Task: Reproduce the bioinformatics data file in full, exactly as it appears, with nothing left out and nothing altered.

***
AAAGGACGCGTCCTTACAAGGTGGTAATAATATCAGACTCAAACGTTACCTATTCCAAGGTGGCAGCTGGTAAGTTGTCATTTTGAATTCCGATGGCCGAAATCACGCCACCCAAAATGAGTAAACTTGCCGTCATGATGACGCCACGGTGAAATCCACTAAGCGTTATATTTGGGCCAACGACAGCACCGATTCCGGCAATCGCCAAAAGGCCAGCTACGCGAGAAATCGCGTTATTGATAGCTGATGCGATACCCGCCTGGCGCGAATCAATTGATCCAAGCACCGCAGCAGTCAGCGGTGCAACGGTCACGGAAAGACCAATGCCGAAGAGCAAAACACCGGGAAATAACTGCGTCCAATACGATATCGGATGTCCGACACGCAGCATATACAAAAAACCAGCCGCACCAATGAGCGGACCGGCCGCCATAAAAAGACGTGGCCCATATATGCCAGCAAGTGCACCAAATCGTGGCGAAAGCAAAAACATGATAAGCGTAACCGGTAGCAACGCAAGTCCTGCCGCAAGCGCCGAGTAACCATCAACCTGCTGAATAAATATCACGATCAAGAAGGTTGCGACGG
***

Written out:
AAAGGACGCGTCCTTACAAGGTGGTAATAATATCAGACTCAAACGTTACCTATTCCAAGGTGGCAGCTGGTAAGTTGTCATTTTGAATTCCGATGGCCGAAATCACGCCACCCAAAATGAGTAAACTTGCCGTCATGATGACGCCACGGTGAAATCCACTAAGCGTTATATTTGGGCCAACGACAGCACCGATTCCGGCAATCGCCAAAAGGCCAGCTACGCGAGAAATCGCGTTATTGATAGCTGATGCGATACCCGCCTGGCGCGAATCAATTGATCCAAGCACCGCAGCAGTCAGCGGTGCAACGGTCACGGAAAGACCAATGCCGAAGAGCAAAACACCGGGAAATAACTGCGTCCAATACGATATCGGATGTCCGACACGCAGCATATACAAAAAACCAGCCGCACCAATGAGCGGACCGGCCGCCATAAAAAGACGTGGCCCATATATGCCAGCAAGTGCACCAAATCGTGGCGAAAGCAAAAACATGATAAGCGTAACCGGTAGCAACGCAAGTCCTGCCGCAAGCGCCGAGTAACCATCAACCTGCTGAATAAATATCACGATCAAGAAGGTTGCGACGG